Uganda, Tanzania Governments Sued Over Expelled Tanzanian Nationals

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Over 5000 people who claim to be Tanzanian Nationals have sued the Uganda and Tanzania governments over their expulsion from Tanzania.

Represented by Mwesigwa Rukutana & Co. Advocates and OSH Advocates, the affected persons claim that between the years 2000 – 2006, the President of the Republic of Tanzania, H.E Jakaya Kikwete, through a Presidential Order directed the expulsion of an estimated group of over 50,000 people from Tanzania who lived along the Tanzania – Uganda boarder mostly the River Kagera basin, on a false account that they were refugees from Uganda, Rwanda, Burundi or Democratic Republic of Congo.

Mwesigwa Rukutana with some of the affected persons

‘’We have invited you here to share with you the plight of a Community that has been ostracized by the Governments that are constitutionally mandated and obliged to protect their lives, heritage and property, but instead have driven them to destitution, poverty, homelessness, and deaths. These are tens of thousands of people that were arbitrarily expelled from their lands, homes, businesses and farms, and whose property and source of livelihood have been either seized, destroyed or converted by officials and members of the armed forces of the Tanzanian Government. Despite their cries to both Governments, these people have neither been resettled nor defended by the Ugandan Government where the majority of them now live in destitution’’, noted Mwesigwa Rukutana , the victims lawyer.

The Order named ‘’Operation Kimbunga’’, and was reportedly inhumanly and mercilessly enforced by the Tanzanian Joint Task Force comprising of the Police Force, the Department of Immigration, the Intelligence Unit and the Tanzania People’s Defense Forces saw persons who are citizens of Tanzania by birth, decent, or by naturalization expelled from Tanzania. Some were allegedly immigrants to Tanzania who had stayed there for about forty years, while other individuals were intermarried with Tanzanians and resided and derived sustenance from the Tanzanian soil.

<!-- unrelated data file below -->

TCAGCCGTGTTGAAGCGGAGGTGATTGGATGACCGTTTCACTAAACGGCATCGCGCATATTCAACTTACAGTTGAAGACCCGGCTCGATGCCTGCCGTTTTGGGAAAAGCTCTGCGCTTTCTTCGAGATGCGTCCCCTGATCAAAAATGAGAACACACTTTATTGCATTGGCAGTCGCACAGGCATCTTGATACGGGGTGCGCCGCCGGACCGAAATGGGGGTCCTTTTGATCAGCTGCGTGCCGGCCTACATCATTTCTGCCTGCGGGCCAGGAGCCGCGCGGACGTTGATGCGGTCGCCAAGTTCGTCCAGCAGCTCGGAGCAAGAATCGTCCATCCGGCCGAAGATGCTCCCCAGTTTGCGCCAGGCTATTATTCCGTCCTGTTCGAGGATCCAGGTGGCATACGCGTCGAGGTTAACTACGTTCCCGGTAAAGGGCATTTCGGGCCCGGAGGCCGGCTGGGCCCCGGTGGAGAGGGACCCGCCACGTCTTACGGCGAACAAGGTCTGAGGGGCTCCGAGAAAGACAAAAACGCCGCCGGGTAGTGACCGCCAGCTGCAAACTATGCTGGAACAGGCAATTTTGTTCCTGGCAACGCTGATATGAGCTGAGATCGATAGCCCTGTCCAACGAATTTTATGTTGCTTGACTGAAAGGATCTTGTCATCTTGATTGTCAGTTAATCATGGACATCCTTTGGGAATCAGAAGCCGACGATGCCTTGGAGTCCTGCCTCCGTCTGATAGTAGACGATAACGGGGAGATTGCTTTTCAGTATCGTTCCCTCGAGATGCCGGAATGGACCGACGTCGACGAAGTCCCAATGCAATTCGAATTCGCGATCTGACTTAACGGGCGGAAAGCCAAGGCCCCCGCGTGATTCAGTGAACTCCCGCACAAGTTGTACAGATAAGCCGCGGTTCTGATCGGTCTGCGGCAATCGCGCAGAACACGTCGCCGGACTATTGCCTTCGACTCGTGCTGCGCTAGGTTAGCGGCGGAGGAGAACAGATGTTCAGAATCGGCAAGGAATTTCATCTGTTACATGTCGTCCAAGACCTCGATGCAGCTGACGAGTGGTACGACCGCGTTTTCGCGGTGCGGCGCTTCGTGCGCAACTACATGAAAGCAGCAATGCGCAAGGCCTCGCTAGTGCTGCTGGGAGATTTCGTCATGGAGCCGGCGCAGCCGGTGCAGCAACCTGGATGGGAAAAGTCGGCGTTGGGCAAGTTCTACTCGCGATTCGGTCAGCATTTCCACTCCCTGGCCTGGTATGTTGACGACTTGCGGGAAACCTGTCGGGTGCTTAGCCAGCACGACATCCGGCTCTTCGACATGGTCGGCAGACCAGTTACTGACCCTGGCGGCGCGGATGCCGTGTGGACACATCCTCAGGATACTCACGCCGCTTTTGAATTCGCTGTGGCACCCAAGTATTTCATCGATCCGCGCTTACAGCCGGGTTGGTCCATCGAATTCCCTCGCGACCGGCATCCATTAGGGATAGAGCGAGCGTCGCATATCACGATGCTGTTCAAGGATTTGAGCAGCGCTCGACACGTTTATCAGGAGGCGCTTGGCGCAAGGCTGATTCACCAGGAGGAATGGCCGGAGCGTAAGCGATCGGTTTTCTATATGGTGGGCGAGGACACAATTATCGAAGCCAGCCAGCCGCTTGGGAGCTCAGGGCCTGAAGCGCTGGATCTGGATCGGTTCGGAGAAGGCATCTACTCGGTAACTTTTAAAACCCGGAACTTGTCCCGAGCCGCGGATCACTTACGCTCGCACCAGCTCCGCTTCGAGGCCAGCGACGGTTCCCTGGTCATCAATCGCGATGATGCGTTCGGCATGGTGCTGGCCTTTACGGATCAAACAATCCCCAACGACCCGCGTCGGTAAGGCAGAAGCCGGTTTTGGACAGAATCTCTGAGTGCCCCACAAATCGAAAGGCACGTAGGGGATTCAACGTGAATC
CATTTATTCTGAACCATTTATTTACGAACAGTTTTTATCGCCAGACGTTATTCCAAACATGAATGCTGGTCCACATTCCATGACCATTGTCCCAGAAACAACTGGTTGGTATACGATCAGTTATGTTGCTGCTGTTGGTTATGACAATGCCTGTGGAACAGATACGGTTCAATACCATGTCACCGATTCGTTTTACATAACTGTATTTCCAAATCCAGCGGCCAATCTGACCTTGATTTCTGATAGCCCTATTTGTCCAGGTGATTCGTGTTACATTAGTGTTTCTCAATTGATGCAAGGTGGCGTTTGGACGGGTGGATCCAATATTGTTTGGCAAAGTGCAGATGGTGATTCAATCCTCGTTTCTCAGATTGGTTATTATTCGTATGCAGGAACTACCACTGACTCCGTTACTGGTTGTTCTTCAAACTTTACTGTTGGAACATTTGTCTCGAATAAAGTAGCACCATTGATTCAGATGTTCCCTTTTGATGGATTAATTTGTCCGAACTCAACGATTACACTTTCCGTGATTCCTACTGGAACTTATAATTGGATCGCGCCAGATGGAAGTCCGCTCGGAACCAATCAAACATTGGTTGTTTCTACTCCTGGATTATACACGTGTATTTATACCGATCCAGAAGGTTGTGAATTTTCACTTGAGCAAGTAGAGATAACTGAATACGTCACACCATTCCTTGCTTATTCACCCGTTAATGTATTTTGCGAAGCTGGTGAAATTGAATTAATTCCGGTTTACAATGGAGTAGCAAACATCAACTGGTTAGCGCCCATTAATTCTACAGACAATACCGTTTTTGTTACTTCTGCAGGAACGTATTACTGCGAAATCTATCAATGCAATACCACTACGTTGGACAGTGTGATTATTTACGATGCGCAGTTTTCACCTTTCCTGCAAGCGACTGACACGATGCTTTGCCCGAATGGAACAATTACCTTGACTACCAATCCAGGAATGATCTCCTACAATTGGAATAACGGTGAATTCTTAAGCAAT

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‘’Among those expelled were cattle keepers mainly from Uganda who resided along this stretch in search of water and pastures with valid licenses and permits from the Tanzanian authorities. The expulsion swept all including minors, pregnant women, the elderly and disabled. They were given only two weeks to exit the country. The expulsion of these innocent humans started and climaxed during the term of former President, His Excellency Jakaya Mrisho Kikwete’’, added Rukutana.

Mwesigwa Rukutana with some of the affected persons

To exacerbate the situation, around 2003, the Government of Tanzania single-handedly, unilaterally and arbitrarily surveyed the existing boundary pillars (BP27-BP4) which borders Uganda and Tanzania.

The alleged arbitrary survey claimed a big chunk of land that initially fell into the jurisdiction of Uganda, to Tanzania. The area was inhabited by thousands of people who included peasant farmers (growing food mainly for survival), rearing goats, cattle, and sheep among others. These were supported on the small pieces of land they had owned for decades and tilled to support their families for years.

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Others had established residences with thriving businesses in mostly trade and large-scale farming. Most of them owned ranches with thousands of cattle and other livestock as well. They employed thousands of people on these ranches. Everyone in the arbitrarily converted land was forced to leave.